1. Definition of safety: ‘Safety’ is not defined as the absence of failures or adverse outcomes, which is considered ‘Safety-I thinking’, but as the ability to make things go right.6

  2. Safety management: Safety management is focused on maintaining adaptive capacity to respond effectively to inevitable surprises.7

  3. Role of humans: Humans are not seen as a risk, but as a resource necessary for system flexibility and resilience.7

  4. Accident investigation: The purpose of accident investigations is to understand how things usually go right, since that is the basis for explaining how things occasionally go wrong.7

  5. Risk assessment: Risk assessment is focused on understanding ‘conditions where performance variability can become difficult or impossible to monitor and control’.7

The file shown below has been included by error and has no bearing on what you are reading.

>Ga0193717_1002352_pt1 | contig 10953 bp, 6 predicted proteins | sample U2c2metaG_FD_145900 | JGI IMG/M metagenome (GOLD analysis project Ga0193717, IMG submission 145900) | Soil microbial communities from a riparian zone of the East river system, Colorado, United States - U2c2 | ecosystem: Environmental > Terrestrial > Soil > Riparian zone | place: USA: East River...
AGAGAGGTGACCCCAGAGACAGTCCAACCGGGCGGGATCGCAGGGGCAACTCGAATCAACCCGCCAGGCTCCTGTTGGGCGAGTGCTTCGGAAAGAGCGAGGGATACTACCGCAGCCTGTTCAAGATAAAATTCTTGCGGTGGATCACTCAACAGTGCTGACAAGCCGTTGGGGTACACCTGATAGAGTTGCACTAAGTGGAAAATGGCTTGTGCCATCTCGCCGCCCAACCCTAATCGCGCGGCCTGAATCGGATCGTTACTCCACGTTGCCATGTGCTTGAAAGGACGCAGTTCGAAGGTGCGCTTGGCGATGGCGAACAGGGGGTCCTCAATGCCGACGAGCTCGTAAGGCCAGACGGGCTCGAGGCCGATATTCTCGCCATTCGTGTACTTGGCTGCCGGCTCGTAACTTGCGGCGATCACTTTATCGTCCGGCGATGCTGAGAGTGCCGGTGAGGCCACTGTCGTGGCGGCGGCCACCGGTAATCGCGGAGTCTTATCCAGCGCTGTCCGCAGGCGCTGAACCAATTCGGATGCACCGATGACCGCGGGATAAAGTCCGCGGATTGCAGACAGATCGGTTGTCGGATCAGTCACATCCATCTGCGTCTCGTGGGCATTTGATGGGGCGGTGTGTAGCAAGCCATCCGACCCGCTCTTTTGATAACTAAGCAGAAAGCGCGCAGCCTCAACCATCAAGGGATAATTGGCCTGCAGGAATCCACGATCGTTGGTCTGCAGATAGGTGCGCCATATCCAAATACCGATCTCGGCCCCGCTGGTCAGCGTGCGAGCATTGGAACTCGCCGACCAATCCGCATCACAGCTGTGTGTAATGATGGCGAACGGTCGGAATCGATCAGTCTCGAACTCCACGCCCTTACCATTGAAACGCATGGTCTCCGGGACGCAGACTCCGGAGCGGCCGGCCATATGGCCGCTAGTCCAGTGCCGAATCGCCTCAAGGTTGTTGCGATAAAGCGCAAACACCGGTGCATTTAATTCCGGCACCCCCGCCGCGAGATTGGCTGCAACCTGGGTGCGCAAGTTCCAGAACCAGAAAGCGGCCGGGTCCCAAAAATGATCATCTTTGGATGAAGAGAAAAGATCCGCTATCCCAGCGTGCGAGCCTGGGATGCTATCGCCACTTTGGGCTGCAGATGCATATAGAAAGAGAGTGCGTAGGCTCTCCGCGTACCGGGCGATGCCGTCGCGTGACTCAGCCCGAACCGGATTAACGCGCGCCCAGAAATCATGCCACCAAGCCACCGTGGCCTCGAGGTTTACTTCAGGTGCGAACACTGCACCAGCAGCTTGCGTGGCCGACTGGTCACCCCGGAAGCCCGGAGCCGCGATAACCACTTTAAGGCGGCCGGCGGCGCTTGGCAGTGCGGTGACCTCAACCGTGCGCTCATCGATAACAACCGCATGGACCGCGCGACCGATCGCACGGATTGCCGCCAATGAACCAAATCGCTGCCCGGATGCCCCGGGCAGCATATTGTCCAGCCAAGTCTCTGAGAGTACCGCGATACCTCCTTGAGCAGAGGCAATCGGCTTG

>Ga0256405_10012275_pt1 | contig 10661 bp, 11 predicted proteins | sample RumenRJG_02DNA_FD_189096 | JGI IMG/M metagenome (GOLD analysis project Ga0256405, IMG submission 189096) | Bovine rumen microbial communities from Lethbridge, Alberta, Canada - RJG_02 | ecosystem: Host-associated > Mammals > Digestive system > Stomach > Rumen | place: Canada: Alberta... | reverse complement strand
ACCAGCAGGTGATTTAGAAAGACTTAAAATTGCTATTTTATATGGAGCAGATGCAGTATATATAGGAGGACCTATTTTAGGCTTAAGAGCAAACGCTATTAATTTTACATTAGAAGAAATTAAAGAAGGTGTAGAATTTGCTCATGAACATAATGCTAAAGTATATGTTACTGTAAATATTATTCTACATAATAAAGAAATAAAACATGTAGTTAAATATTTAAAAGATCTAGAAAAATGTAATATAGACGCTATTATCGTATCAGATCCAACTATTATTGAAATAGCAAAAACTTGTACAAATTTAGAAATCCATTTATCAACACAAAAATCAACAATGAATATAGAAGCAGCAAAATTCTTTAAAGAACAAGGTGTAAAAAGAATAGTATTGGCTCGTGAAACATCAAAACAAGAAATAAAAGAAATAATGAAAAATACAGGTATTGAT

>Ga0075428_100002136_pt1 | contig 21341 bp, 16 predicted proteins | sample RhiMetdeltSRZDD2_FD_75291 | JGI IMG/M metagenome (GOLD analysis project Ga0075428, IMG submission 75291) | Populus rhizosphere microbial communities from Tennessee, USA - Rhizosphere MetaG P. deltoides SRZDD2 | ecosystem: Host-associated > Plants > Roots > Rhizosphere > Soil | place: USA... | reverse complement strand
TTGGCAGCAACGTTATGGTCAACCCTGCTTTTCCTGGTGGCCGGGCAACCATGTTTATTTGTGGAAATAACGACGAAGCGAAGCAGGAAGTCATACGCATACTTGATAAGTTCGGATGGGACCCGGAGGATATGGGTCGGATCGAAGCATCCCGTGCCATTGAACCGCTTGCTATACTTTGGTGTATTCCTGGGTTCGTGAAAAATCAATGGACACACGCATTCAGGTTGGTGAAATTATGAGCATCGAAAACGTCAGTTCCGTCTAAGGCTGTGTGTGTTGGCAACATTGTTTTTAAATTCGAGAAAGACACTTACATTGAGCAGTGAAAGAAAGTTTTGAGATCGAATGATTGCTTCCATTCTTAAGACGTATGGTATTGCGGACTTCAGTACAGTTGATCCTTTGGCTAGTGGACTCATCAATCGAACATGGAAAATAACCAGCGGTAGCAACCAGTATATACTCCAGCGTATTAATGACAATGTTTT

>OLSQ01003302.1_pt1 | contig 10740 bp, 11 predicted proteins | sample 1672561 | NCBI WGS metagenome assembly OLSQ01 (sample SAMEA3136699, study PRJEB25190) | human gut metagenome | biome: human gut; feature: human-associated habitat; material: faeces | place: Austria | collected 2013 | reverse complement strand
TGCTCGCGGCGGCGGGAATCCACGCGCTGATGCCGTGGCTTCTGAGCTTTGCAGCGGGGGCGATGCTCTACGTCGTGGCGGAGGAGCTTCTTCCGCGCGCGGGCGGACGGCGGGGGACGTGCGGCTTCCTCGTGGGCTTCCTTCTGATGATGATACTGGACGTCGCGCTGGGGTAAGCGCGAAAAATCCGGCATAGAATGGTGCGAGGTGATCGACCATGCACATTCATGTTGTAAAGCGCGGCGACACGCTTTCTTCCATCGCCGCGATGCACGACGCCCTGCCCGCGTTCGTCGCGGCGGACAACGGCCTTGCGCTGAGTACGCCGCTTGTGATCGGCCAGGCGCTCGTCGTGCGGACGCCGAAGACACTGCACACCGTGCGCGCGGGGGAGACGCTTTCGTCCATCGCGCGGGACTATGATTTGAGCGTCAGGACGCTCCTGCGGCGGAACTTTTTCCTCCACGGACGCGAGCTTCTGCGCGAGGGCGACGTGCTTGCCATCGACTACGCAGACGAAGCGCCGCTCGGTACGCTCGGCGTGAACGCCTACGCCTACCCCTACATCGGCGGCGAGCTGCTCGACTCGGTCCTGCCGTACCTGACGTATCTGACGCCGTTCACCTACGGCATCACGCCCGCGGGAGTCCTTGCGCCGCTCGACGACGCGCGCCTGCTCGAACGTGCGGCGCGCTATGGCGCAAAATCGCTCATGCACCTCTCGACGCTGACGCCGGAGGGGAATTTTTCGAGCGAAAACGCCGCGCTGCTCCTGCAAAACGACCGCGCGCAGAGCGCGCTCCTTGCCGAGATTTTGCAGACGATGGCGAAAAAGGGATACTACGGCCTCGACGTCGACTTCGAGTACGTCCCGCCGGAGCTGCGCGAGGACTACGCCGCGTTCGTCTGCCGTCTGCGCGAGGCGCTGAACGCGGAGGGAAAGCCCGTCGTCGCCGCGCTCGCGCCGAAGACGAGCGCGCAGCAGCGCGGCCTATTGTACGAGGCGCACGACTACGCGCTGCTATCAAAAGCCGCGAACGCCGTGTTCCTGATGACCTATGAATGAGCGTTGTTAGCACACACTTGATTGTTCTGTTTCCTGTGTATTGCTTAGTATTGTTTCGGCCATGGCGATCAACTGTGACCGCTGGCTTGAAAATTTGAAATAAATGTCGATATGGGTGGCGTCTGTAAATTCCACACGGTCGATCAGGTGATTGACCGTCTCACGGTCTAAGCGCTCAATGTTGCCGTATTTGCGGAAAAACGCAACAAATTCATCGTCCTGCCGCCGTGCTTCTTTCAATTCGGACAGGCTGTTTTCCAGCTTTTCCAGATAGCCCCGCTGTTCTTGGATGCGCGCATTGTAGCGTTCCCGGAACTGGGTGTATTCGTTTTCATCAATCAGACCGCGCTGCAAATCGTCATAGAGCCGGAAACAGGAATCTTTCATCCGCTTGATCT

In summary, Safety-II is about learning from things that go right, with a focus on ‘Work As Done’ (WAD) instead of ‘Work As Imagined’ (WAI), meaning the paper-based reality of rules and guidelines. Safety-II is not intended as a replacement, but as a complement to Safety-I. The founding fathers of the theory state that the two perspectives on safety must co-exist, at least for the foreseeable future.6

The core concepts of regulation

Regulation is in some countries referred to as supervision, scrutiny, oversight or inspection. In this article we will use the term regulation, which is classically defined as control exercised by a public agency over activities which are valued by a community.8 Although simplification does too little justice to the vast body of scholarly work on regulation, basically, regulation has three objectives9:

  • To improve performance and quality.

  • To provide assurance that minimally acceptable standards are achieved.

  • To provide accountability for levels of performance.